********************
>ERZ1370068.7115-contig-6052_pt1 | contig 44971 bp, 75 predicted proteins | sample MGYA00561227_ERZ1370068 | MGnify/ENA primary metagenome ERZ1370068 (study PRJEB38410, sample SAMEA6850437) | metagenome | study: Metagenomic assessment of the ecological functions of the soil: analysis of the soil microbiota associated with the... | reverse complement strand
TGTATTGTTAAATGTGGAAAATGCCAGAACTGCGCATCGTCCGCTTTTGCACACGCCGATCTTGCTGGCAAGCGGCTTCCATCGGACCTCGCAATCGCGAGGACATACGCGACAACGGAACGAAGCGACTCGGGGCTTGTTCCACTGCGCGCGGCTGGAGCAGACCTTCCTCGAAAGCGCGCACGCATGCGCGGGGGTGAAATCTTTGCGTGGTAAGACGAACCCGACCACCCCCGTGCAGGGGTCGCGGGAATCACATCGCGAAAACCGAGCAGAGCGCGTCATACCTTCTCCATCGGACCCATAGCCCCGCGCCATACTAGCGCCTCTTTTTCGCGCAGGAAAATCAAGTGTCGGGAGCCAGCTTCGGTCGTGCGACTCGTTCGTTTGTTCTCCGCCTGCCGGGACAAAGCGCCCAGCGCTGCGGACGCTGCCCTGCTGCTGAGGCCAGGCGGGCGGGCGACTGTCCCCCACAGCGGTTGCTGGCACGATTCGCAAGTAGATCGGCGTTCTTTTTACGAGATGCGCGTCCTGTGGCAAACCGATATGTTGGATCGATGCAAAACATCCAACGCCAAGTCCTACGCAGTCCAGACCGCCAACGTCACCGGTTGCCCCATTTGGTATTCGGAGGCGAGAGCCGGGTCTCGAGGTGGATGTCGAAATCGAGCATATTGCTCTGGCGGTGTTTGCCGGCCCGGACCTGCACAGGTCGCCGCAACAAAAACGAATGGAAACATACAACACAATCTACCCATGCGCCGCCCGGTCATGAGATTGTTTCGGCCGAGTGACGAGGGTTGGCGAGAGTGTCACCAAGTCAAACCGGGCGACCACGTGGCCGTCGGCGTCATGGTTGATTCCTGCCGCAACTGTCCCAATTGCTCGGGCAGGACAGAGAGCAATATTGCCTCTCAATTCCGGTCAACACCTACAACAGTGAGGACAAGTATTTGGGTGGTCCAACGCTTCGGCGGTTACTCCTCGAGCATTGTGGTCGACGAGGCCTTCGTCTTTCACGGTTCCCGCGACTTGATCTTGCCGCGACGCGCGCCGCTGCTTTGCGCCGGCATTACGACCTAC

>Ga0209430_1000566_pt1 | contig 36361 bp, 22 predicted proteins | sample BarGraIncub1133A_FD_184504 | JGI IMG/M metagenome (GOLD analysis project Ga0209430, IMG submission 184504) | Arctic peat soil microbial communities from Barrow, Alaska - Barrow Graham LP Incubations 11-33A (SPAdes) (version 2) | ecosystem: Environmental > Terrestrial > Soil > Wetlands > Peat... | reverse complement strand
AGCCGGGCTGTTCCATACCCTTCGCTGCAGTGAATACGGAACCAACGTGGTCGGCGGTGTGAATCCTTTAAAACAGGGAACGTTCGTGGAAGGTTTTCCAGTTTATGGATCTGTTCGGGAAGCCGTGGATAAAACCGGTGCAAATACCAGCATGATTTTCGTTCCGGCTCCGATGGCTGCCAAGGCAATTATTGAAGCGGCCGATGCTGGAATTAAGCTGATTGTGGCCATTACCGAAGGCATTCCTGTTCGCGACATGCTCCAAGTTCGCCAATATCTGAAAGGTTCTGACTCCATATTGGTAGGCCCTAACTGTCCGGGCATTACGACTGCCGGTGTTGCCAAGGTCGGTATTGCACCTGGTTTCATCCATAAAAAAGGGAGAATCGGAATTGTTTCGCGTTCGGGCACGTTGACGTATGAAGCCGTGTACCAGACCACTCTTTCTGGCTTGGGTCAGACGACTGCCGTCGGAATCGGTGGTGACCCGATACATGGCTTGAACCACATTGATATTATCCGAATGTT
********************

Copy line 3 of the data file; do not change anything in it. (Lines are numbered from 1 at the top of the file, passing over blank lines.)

>Ga0209430_1000566_pt1 | contig 36361 bp, 22 predicted proteins | sample BarGraIncub1133A_FD_184504 | JGI IMG/M metagenome (GOLD analysis project Ga0209430, IMG submission 184504) | Arctic peat soil microbial communities from Barrow, Alaska - Barrow Graham LP Incubations 11-33A (SPAdes) (version 2) | ecosystem: Environmental > Terrestrial > Soil > Wetlands > Peat... | reverse complement strand